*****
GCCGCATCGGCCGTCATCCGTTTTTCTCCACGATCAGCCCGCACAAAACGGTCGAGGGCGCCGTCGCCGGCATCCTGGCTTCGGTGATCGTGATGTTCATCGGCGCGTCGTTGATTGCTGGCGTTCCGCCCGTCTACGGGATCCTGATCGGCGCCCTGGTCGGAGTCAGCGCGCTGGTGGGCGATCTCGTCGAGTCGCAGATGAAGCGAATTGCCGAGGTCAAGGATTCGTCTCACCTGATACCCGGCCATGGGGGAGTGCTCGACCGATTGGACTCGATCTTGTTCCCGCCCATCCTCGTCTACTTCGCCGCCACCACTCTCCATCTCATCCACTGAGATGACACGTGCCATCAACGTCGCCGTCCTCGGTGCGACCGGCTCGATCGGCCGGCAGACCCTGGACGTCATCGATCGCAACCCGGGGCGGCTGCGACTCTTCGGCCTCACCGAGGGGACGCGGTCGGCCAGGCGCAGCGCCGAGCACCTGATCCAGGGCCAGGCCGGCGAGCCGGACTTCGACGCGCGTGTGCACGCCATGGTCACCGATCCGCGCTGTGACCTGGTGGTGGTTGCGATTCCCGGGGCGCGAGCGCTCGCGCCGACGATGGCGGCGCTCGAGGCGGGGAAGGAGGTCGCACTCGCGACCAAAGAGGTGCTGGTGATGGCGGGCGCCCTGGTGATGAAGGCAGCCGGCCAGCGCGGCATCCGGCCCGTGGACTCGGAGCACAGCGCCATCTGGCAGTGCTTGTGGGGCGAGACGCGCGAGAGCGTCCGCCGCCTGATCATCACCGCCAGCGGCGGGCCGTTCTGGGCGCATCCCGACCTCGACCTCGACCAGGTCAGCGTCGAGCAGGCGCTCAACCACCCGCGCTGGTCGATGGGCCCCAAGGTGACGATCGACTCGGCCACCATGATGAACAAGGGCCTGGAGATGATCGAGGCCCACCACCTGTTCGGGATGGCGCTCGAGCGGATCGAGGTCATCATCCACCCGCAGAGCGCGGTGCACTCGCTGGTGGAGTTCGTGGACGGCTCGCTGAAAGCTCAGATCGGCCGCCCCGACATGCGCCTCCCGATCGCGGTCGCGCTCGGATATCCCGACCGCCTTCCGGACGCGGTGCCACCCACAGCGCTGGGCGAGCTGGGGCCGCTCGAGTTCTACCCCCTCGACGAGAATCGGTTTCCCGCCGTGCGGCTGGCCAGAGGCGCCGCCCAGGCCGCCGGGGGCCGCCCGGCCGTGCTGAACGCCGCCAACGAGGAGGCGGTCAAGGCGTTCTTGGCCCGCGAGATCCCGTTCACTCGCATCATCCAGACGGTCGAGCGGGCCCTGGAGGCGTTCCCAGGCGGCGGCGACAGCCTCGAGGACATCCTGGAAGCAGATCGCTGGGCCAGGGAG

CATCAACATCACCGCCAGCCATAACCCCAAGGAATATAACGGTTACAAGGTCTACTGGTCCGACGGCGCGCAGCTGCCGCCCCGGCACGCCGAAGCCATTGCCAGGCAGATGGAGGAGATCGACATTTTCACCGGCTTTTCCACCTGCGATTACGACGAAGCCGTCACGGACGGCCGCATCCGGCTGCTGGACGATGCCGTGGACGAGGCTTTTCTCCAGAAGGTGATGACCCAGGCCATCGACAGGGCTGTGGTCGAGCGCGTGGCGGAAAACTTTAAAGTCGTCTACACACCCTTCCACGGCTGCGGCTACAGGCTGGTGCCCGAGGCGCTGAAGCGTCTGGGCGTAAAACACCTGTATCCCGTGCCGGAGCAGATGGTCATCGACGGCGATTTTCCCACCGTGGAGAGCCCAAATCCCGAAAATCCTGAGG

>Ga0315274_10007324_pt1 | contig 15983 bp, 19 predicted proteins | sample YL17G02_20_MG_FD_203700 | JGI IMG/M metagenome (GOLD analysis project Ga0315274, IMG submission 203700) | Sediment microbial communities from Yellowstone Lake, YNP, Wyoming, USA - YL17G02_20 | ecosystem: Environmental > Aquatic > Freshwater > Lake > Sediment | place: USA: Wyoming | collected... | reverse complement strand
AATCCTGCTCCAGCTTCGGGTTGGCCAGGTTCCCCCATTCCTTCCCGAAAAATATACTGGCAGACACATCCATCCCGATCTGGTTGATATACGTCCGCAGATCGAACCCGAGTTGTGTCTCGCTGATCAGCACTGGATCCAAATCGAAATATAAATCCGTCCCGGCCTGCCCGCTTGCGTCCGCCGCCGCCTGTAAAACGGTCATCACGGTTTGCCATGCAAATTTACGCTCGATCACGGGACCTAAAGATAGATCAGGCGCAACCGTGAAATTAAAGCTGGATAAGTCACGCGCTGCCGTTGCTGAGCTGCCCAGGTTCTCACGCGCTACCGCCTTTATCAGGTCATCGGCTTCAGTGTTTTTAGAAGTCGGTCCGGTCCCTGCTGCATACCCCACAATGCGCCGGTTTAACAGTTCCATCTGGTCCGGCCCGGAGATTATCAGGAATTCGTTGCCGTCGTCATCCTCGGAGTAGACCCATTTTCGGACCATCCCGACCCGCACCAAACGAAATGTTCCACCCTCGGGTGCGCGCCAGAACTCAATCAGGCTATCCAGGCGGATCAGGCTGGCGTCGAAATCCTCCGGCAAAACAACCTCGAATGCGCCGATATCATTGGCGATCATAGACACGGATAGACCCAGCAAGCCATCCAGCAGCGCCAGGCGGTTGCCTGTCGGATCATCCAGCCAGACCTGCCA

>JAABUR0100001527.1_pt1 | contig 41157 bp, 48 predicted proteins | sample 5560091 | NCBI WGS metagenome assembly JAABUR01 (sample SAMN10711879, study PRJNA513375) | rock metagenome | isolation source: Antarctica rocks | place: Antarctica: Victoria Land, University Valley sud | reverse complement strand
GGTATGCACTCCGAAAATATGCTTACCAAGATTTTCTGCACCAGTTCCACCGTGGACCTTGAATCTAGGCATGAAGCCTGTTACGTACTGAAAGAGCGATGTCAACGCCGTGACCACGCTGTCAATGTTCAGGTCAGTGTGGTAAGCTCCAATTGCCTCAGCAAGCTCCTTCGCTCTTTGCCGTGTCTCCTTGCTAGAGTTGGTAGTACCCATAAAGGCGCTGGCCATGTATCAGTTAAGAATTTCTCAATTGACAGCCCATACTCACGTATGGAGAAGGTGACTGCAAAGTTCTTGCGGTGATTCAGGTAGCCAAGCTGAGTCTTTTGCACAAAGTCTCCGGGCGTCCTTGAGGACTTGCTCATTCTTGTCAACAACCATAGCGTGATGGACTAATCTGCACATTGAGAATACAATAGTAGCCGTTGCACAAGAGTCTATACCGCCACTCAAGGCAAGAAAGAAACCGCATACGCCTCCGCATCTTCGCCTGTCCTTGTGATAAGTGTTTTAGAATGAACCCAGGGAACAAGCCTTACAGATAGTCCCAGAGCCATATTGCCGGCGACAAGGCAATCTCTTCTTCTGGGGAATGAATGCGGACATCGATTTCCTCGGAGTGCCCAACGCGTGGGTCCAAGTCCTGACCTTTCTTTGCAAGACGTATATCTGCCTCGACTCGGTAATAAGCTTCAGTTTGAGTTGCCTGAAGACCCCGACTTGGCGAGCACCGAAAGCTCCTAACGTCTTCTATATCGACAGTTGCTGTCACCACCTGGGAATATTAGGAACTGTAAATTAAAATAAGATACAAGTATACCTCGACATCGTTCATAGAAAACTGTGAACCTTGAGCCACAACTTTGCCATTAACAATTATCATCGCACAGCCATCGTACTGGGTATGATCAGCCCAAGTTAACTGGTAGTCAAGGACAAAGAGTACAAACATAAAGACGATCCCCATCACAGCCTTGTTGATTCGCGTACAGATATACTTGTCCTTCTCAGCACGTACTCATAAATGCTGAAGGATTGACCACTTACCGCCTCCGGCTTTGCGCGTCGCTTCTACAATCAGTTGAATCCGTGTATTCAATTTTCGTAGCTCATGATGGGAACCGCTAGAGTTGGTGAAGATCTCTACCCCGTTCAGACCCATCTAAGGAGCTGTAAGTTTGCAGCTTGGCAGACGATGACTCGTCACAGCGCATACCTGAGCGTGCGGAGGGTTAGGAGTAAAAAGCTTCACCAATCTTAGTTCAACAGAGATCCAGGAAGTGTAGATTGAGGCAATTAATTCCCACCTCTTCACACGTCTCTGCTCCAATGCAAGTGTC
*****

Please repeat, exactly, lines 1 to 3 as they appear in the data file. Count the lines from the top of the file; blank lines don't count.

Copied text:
GCCGCATCGGCCGTCATCCGTTTTTCTCCACGATCAGCCCGCACAAAACGGTCGAGGGCGCCGTCGCCGGCATCCTGGCTTCGGTGATCGTGATGTTCATCGGCGCGTCGTTGATTGCTGGCGTTCCGCCCGTCTACGGGATCCTGATCGGCGCCCTGGTCGGAGTCAGCGCGCTGGTGGGCGATCTCGTCGAGTCGCAGATGAAGCGAATTGCCGAGGTCAAGGATTCGTCTCACCTGATACCCGGCCATGGGGGAGTGCTCGACCGATTGGACTCGATCTTGTTCCCGCCCATCCTCGTCTACTTCGCCGCCACCACTCTCCATCTCATCCACTGAGATGACACGTGCCATCAACGTCGCCGTCCTCGGTGCGACCGGCTCGATCGGCCGGCAGACCCTGGACGTCATCGATCGCAACCCGGGGCGGCTGCGACTCTTCGGCCTCACCGAGGGGACGCGGTCGGCCAGGCGCAGCGCCGAGCACCTGATCCAGGGCCAGGCCGGCGAGCCGGACTTCGACGCGCGTGTGCACGCCATGGTCACCGATCCGCGCTGTGACCTGGTGGTGGTTGCGATTCCCGGGGCGCGAGCGCTCGCGCCGACGATGGCGGCGCTCGAGGCGGGGAAGGAGGTCGCACTCGCGACCAAAGAGGTGCTGGTGATGGCGGGCGCCCTGGTGATGAAGGCAGCCGGCCAGCGCGGCATCCGGCCCGTGGACTCGGAGCACAGCGCCATCTGGCAGTGCTTGTGGGGCGAGACGCGCGAGAGCGTCCGCCGCCTGATCATCACCGCCAGCGGCGGGCCGTTCTGGGCGCATCCCGACCTCGACCTCGACCAGGTCAGCGTCGAGCAGGCGCTCAACCACCCGCGCTGGTCGATGGGCCCCAAGGTGACGATCGACTCGGCCACCATGATGAACAAGGGCCTGGAGATGATCGAGGCCCACCACCTGTTCGGGATGGCGCTCGAGCGGATCGAGGTCATCATCCACCCGCAGAGCGCGGTGCACTCGCTGGTGGAGTTCGTGGACGGCTCGCTGAAAGCTCAGATCGGCCGCCCCGACATGCGCCTCCCGATCGCGGTCGCGCTCGGATATCCCGACCGCCTTCCGGACGCGGTGCCACCCACAGCGCTGGGCGAGCTGGGGCCGCTCGAGTTCTACCCCCTCGACGAGAATCGGTTTCCCGCCGTGCGGCTGGCCAGAGGCGCCGCCCAGGCCGCCGGGGGCCGCCCGGCCGTGCTGAACGCCGCCAACGAGGAGGCGGTCAAGGCGTTCTTGGCCCGCGAGATCCCGTTCACTCGCATCATCCAGACGGTCGAGCGGGCCCTGGAGGCGTTCCCAGGCGGCGGCGACAGCCTCGAGGACATCCTGGAAGCAGATCGCTGGGCCAGGGAG

CATCAACATCACCGCCAGCCATAACCCCAAGGAATATAACGGTTACAAGGTCTACTGGTCCGACGGCGCGCAGCTGCCGCCCCGGCACGCCGAAGCCATTGCCAGGCAGATGGAGGAGATCGACATTTTCACCGGCTTTTCCACCTGCGATTACGACGAAGCCGTCACGGACGGCCGCATCCGGCTGCTGGACGATGCCGTGGACGAGGCTTTTCTCCAGAAGGTGATGACCCAGGCCATCGACAGGGCTGTGGTCGAGCGCGTGGCGGAAAACTTTAAAGTCGTCTACACACCCTTCCACGGCTGCGGCTACAGGCTGGTGCCCGAGGCGCTGAAGCGTCTGGGCGTAAAACACCTGTATCCCGTGCCGGAGCAGATGGTCATCGACGGCGATTTTCCCACCGTGGAGAGCCCAAATCCCGAAAATCCTGAGG

>Ga0315274_10007324_pt1 | contig 15983 bp, 19 predicted proteins | sample YL17G02_20_MG_FD_203700 | JGI IMG/M metagenome (GOLD analysis project Ga0315274, IMG submission 203700) | Sediment microbial communities from Yellowstone Lake, YNP, Wyoming, USA - YL17G02_20 | ecosystem: Environmental > Aquatic > Freshwater > Lake > Sediment | place: USA: Wyoming | collected... | reverse complement strand